Beyond the Vise: Miter Shooting Board
Many shop-made workholding devices for hand tools can be fairly crude, made quickly from scraps. Shooting boards aren’t like that. They’re precision instruments, and need to be made with care. Because they act as reference guides, any errors in their alignment will result in errors in your work.
Miter shooting boards are particularly tricky because you’re pairing matched mitered pieces to close a joint at a specific angle. Even the tiniest error can make for a poor joint.
One strategy for dealing with this is to make the board with micro-shimmable faces on the stops. Then spend a few minutes tuning and adjusting it, and you’ll enjoy perfect miters consistently. It’s easy to readjust if necessary over time due to use or wood movement.
Here’s a miter shooting board I’ve built this way. It’s a simple adaptation of a simple design from Bernard E. Jones’ books The Practical Woodworker and The Complete Woodworker (and is probably far older).
The original design consists of a flat right triangle block mounted on the bed of the shooting board. The right angle is rotated 45 degrees from the bed edge so you can use both the left and right sides to shoot the opposing miters of a joint. One side is a push shot, the other a pull shot.
This design requires a good job making the right angle, and a good job mounting the block. Errors in either step will result in poor miter joints. The addition of shimmable faces allows you to correct for any error.
I laid out the right triangle block with the hypotenuse aligned to the grain. That put each angle side on angled grain. After carefully sawing it out and planing the sides flat and square to the face, I screwed a 2″-wide face strip to each angled side. I didn’t’ glue them. The ends met at a roughly-sawn miter. Since I wanted to be able to adjust the angle where they met, I left a gap between them.
I aligned this block assembly to 45 degree lines I had drawn on the shooting board with my combination square. I secured it with glue and screws, keeping the glue away from the face pieces.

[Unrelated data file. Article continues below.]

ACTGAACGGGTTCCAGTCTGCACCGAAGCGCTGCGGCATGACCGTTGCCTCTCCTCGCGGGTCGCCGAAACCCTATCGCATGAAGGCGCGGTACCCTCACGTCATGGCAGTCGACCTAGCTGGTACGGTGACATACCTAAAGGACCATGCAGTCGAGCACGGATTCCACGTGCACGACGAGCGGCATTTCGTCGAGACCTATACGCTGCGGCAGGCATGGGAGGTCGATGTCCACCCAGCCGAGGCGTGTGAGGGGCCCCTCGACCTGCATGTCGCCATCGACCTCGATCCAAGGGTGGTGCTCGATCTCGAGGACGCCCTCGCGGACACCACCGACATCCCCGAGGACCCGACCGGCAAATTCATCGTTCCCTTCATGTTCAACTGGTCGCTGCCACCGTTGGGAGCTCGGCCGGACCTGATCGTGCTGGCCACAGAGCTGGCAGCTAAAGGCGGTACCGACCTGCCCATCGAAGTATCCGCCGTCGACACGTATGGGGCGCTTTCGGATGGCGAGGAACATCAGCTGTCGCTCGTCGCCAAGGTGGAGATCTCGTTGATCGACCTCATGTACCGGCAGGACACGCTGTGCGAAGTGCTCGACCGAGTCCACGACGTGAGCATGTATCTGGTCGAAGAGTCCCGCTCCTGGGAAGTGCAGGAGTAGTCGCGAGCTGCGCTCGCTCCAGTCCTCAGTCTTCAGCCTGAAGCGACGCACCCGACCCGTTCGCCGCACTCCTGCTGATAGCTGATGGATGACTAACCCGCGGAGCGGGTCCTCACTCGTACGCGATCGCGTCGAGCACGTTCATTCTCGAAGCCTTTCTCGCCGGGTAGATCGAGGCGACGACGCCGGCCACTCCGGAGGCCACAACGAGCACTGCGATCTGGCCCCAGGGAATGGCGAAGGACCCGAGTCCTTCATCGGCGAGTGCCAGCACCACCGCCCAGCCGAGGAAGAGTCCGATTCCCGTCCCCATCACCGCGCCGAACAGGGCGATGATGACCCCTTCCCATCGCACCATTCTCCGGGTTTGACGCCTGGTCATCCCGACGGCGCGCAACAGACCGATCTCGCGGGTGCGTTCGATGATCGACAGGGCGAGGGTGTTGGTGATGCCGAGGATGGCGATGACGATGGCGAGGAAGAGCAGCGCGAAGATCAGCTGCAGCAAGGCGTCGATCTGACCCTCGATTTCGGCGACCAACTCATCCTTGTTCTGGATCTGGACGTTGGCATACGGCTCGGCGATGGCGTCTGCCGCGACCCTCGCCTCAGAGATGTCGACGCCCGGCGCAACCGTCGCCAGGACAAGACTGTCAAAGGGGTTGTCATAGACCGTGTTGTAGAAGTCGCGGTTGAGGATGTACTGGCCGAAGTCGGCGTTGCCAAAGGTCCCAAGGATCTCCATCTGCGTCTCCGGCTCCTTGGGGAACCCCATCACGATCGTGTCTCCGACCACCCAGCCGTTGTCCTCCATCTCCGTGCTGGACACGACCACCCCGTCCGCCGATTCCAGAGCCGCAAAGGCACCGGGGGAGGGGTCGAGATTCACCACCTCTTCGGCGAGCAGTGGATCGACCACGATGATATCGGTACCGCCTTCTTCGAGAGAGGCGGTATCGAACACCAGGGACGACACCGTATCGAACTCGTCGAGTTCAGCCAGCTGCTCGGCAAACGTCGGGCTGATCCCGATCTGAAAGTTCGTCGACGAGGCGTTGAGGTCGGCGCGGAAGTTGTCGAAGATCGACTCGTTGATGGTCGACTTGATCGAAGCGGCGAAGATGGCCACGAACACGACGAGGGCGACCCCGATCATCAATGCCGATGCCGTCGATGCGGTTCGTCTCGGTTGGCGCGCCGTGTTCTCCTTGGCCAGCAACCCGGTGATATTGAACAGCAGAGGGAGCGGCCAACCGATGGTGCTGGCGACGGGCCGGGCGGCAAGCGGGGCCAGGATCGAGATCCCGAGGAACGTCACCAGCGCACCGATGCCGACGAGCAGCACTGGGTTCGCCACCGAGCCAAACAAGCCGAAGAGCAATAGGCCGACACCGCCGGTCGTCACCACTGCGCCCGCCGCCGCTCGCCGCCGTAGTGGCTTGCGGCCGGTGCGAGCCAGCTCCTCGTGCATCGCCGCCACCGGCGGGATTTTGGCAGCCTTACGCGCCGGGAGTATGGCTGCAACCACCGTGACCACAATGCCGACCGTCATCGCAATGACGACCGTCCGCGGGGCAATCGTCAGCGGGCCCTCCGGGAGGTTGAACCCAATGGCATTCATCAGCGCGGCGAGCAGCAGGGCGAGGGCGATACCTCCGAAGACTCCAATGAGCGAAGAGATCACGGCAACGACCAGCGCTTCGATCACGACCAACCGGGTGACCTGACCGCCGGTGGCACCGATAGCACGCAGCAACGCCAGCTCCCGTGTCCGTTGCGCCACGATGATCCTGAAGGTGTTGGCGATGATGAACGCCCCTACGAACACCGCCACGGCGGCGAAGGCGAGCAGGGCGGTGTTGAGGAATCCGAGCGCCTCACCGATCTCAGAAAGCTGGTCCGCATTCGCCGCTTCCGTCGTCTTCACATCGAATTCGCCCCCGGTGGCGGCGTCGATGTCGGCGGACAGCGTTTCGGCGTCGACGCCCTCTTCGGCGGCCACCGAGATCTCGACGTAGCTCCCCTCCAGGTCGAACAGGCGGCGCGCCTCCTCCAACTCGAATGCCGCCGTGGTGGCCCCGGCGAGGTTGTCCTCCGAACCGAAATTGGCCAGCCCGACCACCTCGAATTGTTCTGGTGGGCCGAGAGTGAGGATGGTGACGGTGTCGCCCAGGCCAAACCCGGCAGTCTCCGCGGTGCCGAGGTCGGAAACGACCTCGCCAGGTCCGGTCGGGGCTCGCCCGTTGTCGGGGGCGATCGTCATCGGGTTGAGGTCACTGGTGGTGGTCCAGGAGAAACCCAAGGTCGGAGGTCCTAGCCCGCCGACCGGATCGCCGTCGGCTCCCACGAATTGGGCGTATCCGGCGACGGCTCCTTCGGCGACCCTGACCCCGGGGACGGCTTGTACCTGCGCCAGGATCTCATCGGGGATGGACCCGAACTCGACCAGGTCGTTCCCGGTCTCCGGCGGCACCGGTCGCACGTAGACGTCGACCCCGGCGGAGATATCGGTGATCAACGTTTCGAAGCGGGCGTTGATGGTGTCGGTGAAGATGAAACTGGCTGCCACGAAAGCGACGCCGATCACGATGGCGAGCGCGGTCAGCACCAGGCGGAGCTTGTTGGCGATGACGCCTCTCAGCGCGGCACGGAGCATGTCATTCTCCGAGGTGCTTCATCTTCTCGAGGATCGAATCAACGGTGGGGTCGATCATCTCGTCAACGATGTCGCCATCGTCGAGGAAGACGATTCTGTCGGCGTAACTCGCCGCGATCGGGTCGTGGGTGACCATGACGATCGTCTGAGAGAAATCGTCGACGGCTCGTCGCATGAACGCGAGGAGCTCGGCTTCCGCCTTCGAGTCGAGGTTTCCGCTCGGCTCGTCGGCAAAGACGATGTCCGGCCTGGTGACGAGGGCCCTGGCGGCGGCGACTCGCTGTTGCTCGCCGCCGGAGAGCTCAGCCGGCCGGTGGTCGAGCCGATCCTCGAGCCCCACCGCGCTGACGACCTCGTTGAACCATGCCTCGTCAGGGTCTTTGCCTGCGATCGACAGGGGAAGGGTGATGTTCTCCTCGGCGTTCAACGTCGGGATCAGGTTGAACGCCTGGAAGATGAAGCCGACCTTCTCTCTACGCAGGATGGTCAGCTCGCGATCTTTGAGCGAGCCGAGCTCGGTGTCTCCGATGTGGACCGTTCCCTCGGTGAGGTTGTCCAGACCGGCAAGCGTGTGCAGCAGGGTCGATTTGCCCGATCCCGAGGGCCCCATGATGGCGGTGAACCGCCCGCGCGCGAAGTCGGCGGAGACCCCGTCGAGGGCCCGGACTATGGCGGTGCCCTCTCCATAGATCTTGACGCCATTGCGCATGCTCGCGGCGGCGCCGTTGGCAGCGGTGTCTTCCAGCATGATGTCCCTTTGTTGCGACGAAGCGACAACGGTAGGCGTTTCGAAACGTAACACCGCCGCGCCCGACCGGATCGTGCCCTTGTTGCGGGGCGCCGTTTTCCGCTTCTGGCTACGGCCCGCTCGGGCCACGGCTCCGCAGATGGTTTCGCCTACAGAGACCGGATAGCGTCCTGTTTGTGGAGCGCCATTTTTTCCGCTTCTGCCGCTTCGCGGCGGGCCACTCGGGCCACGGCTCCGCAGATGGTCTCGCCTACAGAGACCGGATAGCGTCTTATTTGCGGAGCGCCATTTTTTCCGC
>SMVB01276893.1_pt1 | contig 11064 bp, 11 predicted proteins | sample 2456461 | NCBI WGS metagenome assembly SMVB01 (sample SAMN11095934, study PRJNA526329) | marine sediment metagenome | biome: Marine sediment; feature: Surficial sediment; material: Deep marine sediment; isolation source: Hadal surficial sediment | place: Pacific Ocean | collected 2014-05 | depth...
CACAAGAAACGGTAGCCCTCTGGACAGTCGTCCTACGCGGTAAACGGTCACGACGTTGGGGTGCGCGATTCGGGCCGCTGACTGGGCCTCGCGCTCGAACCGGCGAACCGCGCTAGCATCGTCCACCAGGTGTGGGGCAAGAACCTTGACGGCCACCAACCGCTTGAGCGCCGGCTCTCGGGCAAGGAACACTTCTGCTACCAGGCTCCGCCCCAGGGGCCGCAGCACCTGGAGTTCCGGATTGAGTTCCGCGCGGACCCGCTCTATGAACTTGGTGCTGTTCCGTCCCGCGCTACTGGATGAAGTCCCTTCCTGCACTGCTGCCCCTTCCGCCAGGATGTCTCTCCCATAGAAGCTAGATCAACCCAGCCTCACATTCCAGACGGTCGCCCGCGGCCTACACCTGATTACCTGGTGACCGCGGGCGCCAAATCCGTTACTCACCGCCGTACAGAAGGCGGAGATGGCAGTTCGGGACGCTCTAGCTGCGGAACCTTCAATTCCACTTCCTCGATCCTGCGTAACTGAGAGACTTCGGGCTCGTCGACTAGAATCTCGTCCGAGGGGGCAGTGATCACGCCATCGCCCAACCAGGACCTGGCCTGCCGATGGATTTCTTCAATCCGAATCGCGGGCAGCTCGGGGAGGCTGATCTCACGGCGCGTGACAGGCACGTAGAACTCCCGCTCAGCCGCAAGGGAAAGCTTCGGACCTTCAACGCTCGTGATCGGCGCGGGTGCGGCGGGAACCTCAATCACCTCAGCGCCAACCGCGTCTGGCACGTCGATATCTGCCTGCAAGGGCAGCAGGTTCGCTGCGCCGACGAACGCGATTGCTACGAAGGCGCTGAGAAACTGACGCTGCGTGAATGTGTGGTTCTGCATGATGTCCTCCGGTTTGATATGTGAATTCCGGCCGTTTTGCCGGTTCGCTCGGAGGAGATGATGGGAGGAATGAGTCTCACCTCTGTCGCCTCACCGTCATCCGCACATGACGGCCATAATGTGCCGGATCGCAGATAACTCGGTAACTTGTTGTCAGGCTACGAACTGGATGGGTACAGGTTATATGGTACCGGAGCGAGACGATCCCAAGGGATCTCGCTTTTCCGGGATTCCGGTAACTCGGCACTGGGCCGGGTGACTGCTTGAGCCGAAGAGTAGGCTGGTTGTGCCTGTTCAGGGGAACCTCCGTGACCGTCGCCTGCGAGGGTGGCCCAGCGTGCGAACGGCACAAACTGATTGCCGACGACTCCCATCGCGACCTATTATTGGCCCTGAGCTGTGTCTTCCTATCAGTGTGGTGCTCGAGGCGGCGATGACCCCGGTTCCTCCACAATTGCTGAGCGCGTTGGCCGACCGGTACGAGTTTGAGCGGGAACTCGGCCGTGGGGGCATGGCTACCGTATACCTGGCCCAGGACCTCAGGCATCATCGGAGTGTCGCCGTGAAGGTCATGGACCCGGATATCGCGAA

To prepare for tuning the board, I squared up two pieces of 2″-wide test stock and sawed rough miters across their ends. I sharpened my plane iron and set it for a light cut, and secured the board to the bench with a holdfast.
I tuned each face of the stop independently. Gripping the first test piece up against the push side of the stop, I carefully shot the end down with the plane. Then I repeated this with the second piece. Because these were squared pieces, I could shoot both sides of the miter on the same stop face.
I flipped the second piece to its proper orientation and matched it to the miter on the first one against an engineer’s square. I could see a small gap at the outside corner of the joint. That meant the face was just a bit less than 45 degrees.
I loosened up the screws holding the face strip to the stop block, inserted a strip of paper as a shim between face and block at the right end, and tightened the screws back up. That increased the angle of the face just a touch.
I reshot the test miter ends and checked them against the square. Better, but still a bit of gap. I added a second shim layer and retested. That did it, giving me a good tight mitered corner.
I repeated the whole process on the pull side of the stop. This one only required one layer of paper.
As a final check, I shot one piece on the push side and the other piece on the pull side, since this is the way it would be used for stock that was wasn’t square all around, such as complex mouldings. This confirmed that the two tuned faces were at 90 degrees to each other.
While the tuning process may sound tedious, now I can trust this shooting board to give me perfect miters every time. However, it’s always worth doing a quick test joint to verify nothing has affected the tuning.
My right triangle block turned out to be pretty close because I had done a careful job of sawing it out and planing down the sides, but this process allows even a fairly crude one to be tuned up. It might take several layers of paper to shim up. Instead of increasing the face angle, you might need to reduce it, shimming the opposite end of a face.